Every couple of years, for one reason or another, Beaver County Special Olympics has to change where the games are held. Which means that every couple of years David and I end up at last years venue. This year was no exception. For the last couple of years, the SO has been held at the Beaver Valley Area High School. This year... well, look at the picture on the left.
I started out the day very proud of myself. In the normal course of things Dude and I show up either just as the SO pledge is being read, or (what's more likely) a few minutes after. This year, determined to break an embarrassing tradition Dave and I got up 2 hours early, showered, dressed and hit the road with an hour to spare. (mostly because the Games had been delayed to start at 10:00). There had been appeals by the organizers for people to car pool, and not to show up early because of an event at the school that wouldn't let out until 9:30 thus causing the rescheduling. I was thinking that appeal was more than normally effective as Dave and I pulled up to BVHS because there was nobody there. We wandered around an empty park just south of the school until a very nice (but directionally challenged) lady in a minivan pulled up and told us we were at the wrong school. I should have known to give this woman limited credence as she was there because she had dropped her buddy-volunteer daughter at the same wrong school. But not being from the area, and desperate to get to the correct place, I tried (manfully?) to follow her directions.
Let me explain something. Pittsburghers give directions that are lost in time. I've looked for places all over the country and you get used to getting directions from local landmarks. I've gotten to places by turning when I see a certain cow. (true Kansas reference) But inevitably Pitt-directions are all about where things used to be. So since I had no idea where Westinghouse used to be (because it closed 10 years before I moved here) I was in for a long ride to nowhere. After a few minutes of frantic searching I found the road she suggested (oh, that's where Westinghouse was!) and raced off into the great unknown. She evidently forgot to mention the turn-off so , after a hail-mary left turn, we ended up two towns down the road from almost where I wanted to be. Which was much better than ending up in Ohio, which was where I was headed. A call to Raine at work (yet another reason to thank Gitche Manitou [Great Spirit] for Raine) got me the town, and after three back-and-forths through the mile long village I finally asked for directions from a very nice convenience store lady and, one turn and 4 minutes later we finally made it.
It's often amazed me that everyone at the Olympics knows Dave, but this time it was a lifesaver. We were 40 minutes late and wandering around aimlessly when Mrs. Yarosz snagged us out of a crowd of about 300. This amazing woman pulled Dave's tag (with his times and events) out from a small drawstring pouch, and pointed us in the right direction. Figuring that his first event (Long Jump) was bagged because we were now 45 minutes late for it, we proceeded to try to find his second event. We were halfway across the field when we heard Dave's (and my) name booming through the PA speakers telling us they were holding Dude's first event until we could get there! Talk about Superstar Treatment! (Pgh Penguins Max Talbot reference) Two of Dave's former Aides were running the event and waited the entire heat for him to get there and jump. After picking up Dave's Bronze Medal (glad they waited) we had just enough time to get over to the 50 meter run for his next event.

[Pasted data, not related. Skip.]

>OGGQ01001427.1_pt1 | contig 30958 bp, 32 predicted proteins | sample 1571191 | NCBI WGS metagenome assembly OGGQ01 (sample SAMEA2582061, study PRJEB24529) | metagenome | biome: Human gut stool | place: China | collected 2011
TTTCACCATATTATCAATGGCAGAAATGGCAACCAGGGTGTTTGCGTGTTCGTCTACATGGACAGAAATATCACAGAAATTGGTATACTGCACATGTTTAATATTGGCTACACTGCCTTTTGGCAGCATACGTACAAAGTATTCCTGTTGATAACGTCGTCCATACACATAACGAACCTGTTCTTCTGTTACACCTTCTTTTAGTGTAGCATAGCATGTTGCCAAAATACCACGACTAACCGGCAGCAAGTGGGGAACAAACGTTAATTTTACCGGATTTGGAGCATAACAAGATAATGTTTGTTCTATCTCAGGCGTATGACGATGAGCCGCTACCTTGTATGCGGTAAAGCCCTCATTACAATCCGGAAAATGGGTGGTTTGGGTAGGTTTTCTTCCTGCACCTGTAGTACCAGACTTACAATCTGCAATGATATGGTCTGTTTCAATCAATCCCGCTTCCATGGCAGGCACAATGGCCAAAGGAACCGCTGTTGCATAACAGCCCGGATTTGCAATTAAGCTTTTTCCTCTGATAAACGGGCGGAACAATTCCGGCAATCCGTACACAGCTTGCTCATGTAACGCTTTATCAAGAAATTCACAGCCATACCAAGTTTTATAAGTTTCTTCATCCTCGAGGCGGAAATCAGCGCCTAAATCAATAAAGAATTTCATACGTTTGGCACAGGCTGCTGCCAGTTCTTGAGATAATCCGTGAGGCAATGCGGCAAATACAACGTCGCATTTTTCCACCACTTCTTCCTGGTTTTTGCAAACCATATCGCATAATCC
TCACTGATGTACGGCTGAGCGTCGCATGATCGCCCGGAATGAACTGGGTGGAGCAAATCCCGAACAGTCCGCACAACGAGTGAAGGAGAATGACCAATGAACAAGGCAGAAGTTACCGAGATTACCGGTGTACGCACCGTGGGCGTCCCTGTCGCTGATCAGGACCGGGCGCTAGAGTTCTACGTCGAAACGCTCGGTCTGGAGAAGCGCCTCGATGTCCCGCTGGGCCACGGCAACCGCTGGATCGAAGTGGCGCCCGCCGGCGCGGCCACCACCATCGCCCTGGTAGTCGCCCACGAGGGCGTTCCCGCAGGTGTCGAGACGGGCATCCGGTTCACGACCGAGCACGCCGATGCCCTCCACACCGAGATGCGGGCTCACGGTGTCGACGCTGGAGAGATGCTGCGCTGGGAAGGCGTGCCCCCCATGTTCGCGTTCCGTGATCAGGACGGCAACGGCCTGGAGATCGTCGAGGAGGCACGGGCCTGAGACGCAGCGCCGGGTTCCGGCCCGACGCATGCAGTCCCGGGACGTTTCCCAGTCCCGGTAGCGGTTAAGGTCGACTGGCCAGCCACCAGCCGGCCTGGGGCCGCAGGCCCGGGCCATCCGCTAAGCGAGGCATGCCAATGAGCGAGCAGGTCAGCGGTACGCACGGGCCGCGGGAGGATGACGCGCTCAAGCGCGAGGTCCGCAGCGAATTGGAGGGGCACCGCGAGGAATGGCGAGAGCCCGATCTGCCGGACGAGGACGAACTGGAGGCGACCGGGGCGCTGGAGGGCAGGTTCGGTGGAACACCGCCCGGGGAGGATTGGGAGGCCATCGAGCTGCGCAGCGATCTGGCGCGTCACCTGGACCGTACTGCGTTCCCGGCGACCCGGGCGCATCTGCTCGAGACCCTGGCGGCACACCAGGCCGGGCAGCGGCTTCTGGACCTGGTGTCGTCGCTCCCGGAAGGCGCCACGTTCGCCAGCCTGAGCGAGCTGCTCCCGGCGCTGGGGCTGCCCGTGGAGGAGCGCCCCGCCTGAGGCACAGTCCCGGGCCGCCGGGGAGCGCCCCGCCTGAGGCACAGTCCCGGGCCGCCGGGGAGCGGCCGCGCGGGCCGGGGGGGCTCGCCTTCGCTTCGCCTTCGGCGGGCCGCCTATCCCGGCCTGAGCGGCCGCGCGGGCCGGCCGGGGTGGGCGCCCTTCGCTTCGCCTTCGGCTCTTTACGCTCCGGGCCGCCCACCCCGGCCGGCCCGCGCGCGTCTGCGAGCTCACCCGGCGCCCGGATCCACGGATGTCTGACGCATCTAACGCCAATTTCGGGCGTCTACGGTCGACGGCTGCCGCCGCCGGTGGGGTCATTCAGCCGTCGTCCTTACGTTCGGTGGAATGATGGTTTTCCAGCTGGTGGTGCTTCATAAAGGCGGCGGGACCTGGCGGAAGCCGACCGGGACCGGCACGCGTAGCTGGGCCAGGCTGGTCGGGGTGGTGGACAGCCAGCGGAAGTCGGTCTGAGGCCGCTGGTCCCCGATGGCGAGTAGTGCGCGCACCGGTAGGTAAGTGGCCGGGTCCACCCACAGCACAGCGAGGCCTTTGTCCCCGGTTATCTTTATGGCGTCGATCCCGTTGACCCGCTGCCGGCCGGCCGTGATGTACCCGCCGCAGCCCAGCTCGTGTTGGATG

I didn't know how seriously Dave is starting to take this medal thing. If you look at the picture, you'll notice half way through that Dave is running neck and neck with another boy. What you can't notice is that he started out 5 feet or so further to his left at the beginning of the race. As the race proceeded Dave drifted slowly over to his right. The closer they got to the finish line, the closer he got to the other kid. 10 feet or so to go and Dave had 1/2 step on his opponent and threw out a right arm-bar in front of the kid's chest to keep it that way. 3 strides later, 2 feet or so from the finish line and Dave pushed off with his right arm to propel himself across the line. Then he ran through the timer's line to find the medal table. Actually circling around several times to look for me (or the kid's vengeful parents, I'm not sure) all the while there's this tall lanky high-school kid trying to track him down so he could give his name to the medal-ladies. The timer was chuckling as he caught up to Dave saying, "I guess whatever it takes to win, huh?" Now if this had been that other Olympics the 2nd place kid's country would be screaming protests, but Dude didn't care. He sat in his winner's chair (as I backed off so angry parents wouldn't know who I was), got his gold medal, and was ready to go on to the next event.
Now in last years SO segment I lamented how the lady that runs the Soft Ball Toss has her own very rigid ideas on how to run her event. Unfortunately she was in charge yet again. So not only did Dave and I have our first break between events, but the event itself started 30 minutes late. (again) Luckily for us Dave had the 3rd heat, it was full, and they were running 4 heats at a time. So once we got started we were done in 10 minutes and we could pick up his silver medal and concentrate on more important things: Going home to games and our traditional post-game Wendy's lunch. Once again we had met scads of people that wanted to talk to Dave, and several who would talk to me. Dude got his medals, and his Bacon-cheeseburgers, and I went home with jaws hurting from smiling so much. All in all another typical, crazy, wonderful time at the Special Olympics. God! I love this job!
PS. I also got the first non-goofy-faced posed picture of Dude. So bonus points for me.